Feeds

Blockbuster escalates row over online rental patent

If you sue me, I'll sue you

High performance access to file storage

Netflix used deceptive practices to obtain patents and monopolise the online rental business, Blockbuster claimed this week. Netflix is suing Blockbuster for alleged infringement of its business method patent.

Blockbuster, which says the Netflix patents are unenforceable, filed anti-trust counterclaims in a federal court in San Francisco.

"There is nothing original about renting movies or subscription rental programs," said Marshall Grossman, of Alschuler Grossman, Stein & Kahan, the firm representing Blockbuster in the litigation. "Both were widely practiced long before any purported invention by Netflix."

Grossman said Netflix claiming exclusive rights over subscription movie rentals "is like a fast-food restaurant trying to patent selling hamburgers through a drive-through window".

"As for Netflix's so-called 'dynamic' queue, we are convinced it is not legally patentable," he added. "We think it is obvious that if you are going to provide subscription rentals over the internet, you have to let your customers list the items they want to receive and enable them to periodically update their lists."

The claims filed by Blockbuster against Netflix also allege that Netflix failed to inform the Patent Office of previous patents and previous business methods of other companies, despite the legal duty to make these disclosures.

According to Blockbuster, Netflix has admitted that it was aware of the prior patents of another company, which had already put Netflix on notice about possible patent infringement. Blockbuster says Netflix failed to disclose those prior patents to the Patent Office.

"The court has the final say on whether a patent is valid and whether a company was honest in pursuing its patent," Grossman said. "We state in our counterclaims that Netflix's conduct at the Patent Office was deliberately deceptive and that Netflix's goal all along has been to ultimately monopolise the online rental business."

Blockbuster also points out that Netflix appears to have singled out Blockbuster and no other online service for litigation, waited nearly three years after receiving its first patent and 19 months since the launch of Blockbuster Online before filing the action.

"We believe consumers are best served when companies compete in the marketplace instead of in the courtroom," Blockbuster chairman and CEO John Antioco said. "However, since Netflix has filed what we believe is a needless lawsuit, we will aggressively defend ourselves and vigorously pursue our counterclaims."

See also: Netflix sues Blockbuster over business method patents, OUT-LAW News, 05/04/2006

Copyright © 2006, OUT-LAW.com

OUT-LAW.COM is part of international law firm Pinsent Masons.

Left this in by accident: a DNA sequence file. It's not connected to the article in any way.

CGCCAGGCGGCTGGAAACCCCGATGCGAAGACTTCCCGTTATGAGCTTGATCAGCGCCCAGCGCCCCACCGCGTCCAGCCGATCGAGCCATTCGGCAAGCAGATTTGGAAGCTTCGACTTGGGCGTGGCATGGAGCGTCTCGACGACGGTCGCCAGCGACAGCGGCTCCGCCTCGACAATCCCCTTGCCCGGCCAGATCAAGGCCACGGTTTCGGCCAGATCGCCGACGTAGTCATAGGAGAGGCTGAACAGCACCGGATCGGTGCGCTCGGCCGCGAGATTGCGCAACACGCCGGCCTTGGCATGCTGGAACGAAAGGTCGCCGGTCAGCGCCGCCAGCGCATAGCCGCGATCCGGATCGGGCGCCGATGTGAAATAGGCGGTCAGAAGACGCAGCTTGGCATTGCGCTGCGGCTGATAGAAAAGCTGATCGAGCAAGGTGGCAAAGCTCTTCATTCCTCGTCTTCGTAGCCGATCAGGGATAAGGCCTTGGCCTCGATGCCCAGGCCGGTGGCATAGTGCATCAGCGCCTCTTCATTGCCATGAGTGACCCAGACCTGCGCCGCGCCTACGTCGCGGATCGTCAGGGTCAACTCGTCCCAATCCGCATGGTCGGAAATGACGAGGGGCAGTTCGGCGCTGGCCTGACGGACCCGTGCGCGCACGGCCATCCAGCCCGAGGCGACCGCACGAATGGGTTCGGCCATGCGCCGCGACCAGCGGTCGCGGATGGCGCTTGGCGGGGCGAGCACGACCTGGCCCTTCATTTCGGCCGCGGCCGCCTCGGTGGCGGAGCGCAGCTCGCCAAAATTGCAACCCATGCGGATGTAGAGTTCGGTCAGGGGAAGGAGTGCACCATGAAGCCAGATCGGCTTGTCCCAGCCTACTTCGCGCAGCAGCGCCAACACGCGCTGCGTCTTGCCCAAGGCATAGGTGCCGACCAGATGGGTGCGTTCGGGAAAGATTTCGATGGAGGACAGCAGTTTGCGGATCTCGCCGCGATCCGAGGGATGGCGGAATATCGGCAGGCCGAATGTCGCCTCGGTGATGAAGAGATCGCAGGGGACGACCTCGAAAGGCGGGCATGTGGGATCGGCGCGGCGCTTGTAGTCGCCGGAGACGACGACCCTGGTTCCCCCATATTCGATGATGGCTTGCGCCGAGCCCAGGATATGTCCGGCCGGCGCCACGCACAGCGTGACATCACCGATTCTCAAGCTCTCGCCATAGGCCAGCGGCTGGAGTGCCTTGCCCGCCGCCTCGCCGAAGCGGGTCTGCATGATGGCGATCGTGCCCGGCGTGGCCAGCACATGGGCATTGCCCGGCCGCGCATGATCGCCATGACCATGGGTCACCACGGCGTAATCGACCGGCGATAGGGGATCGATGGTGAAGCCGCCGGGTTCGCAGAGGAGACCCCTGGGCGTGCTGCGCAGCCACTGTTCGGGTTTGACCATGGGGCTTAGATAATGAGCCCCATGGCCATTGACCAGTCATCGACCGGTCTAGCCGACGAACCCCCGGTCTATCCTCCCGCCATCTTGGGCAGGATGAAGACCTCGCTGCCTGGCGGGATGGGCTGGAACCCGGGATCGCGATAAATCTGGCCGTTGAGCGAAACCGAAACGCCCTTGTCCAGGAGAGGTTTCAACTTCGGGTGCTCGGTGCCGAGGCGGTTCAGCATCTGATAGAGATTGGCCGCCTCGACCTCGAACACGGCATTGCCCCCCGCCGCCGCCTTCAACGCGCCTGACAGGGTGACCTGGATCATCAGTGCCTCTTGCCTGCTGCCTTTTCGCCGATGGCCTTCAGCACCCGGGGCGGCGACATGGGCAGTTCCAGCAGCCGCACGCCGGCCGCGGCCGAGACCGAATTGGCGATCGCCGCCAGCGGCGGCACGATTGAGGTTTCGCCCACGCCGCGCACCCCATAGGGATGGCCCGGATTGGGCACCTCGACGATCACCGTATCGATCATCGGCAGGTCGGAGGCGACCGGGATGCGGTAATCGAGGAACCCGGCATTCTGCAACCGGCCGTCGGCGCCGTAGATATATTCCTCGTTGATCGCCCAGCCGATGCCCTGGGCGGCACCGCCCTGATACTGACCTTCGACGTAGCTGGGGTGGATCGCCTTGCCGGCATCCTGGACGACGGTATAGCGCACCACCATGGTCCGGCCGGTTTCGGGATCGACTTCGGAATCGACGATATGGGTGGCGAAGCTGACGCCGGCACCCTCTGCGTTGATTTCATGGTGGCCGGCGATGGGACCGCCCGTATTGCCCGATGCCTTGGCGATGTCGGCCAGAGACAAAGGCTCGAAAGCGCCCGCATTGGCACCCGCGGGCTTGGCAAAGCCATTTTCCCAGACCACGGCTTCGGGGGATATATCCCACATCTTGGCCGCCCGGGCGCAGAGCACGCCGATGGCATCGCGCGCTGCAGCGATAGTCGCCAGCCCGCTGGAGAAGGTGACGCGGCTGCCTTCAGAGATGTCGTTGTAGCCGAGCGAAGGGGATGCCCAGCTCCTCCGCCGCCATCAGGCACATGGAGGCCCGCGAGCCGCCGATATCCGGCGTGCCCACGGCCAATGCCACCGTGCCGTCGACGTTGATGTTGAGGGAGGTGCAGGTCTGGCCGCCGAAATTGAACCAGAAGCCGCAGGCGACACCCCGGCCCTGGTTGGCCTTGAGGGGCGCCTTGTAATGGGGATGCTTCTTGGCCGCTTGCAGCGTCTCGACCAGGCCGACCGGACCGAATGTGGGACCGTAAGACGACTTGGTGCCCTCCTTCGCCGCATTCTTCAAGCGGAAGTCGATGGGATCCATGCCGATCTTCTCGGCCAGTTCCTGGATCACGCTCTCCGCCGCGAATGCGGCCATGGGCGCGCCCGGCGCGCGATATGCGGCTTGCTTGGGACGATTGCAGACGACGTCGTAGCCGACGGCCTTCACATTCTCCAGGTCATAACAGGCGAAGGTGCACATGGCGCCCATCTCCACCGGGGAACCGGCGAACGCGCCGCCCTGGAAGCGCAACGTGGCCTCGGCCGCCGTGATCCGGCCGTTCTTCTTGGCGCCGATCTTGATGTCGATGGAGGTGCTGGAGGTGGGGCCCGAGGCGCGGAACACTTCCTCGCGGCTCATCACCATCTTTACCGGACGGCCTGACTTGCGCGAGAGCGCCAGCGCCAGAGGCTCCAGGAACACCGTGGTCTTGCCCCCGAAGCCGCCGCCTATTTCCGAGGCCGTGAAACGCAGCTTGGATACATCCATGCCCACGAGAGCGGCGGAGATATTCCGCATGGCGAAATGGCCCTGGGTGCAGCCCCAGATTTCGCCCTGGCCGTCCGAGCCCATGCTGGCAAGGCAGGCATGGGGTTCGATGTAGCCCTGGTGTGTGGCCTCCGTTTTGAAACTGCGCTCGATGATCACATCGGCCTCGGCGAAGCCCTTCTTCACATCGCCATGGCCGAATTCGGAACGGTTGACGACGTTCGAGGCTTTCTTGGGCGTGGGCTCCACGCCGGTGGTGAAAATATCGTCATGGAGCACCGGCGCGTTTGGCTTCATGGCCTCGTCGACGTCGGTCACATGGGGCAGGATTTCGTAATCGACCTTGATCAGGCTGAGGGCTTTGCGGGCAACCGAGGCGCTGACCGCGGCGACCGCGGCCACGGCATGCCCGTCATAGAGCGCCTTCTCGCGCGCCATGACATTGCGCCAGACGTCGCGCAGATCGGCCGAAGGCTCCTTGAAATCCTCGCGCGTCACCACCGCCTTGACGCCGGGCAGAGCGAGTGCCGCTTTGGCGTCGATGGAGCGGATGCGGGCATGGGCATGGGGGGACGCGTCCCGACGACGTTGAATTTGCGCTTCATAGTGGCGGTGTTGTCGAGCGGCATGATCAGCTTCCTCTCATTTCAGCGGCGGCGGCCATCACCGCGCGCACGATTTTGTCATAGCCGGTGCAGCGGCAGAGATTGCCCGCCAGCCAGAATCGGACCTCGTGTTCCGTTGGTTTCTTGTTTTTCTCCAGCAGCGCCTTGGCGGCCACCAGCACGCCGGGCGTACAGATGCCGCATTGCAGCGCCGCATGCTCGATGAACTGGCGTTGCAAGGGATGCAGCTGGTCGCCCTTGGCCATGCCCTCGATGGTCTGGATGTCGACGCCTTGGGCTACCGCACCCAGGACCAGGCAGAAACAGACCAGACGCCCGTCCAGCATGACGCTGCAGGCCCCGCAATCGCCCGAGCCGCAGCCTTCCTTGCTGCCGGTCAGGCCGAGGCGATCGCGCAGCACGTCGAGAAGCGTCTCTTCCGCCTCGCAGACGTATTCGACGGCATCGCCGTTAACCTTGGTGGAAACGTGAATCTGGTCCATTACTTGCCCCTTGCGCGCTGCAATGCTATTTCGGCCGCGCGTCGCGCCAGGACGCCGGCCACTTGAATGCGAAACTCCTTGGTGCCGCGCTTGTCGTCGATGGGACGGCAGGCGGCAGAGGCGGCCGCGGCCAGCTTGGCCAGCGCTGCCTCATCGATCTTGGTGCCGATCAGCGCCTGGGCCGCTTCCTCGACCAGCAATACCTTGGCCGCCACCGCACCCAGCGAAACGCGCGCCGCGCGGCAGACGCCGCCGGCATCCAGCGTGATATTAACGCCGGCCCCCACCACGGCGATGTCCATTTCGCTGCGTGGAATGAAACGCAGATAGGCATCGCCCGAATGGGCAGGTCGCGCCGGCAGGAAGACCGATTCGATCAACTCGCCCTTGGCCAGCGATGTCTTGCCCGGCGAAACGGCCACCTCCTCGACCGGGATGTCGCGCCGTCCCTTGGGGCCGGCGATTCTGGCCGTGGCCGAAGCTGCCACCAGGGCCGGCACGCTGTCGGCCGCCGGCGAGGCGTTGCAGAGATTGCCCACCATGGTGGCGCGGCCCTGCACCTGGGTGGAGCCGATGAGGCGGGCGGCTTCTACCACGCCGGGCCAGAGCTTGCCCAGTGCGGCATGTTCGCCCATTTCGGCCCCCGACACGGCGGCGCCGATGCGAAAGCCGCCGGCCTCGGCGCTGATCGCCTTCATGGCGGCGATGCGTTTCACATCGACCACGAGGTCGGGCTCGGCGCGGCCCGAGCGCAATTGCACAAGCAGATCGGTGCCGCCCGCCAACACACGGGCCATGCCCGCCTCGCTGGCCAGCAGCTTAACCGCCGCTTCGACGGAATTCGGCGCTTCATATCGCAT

High performance access to file storage

More from The Register

next story
Audio fans, prepare yourself for the Second Coming ... of Blu-ray
High Fidelity Pure Audio – is this what your ears have been waiting for?
Dropbox defends fantastically badly timed Condoleezza Rice appointment
'Nothing is going to change with Dr. Rice's appointment,' file sharer promises
Did a date calculation bug just cost hard-up Co-op Bank £110m?
And just when Brit banking org needs £400m to stay afloat
MtGox chief Karpelès refuses to come to US for g-men's grilling
Bitcoin baron says he needs another lawyer for FinCEN chat
Zucker punched: Google gobbles Facebook-wooed Titan Aerospace
Up, up and away in my beautiful balloon flying broadband-bot
Apple DOMINATES the Valley, rakes in more profit than Google, HP, Intel, Cisco COMBINED
Cook & Co. also pay more taxes than those four worthies PLUS eBay and Oracle
It may be ILLEGAL to run Heartbleed health checks – IT lawyer
Do the right thing, earn up to 10 years in clink
France bans managers from contacting workers outside business hours
«Email? Mais non ... il est plus tard que six heures du soir!»
prev story

Whitepapers

Mainstay ROI - Does application security pay?
In this whitepaper learn how you and your enterprise might benefit from better software security.
Five 3D headsets to be won!
We were so impressed by the Durovis Dive headset we’ve asked the company to give some away to Reg readers.
3 Big data security analytics techniques
Applying these Big Data security analytics techniques can help you make your business safer by detecting attacks early, before significant damage is done.
The benefits of software based PBX
Why you should break free from your proprietary PBX and how to leverage your existing server hardware.
Mobile application security study
Download this report to see the alarming realities regarding the sheer number of applications vulnerable to attack, as well as the most common and easily addressable vulnerability errors.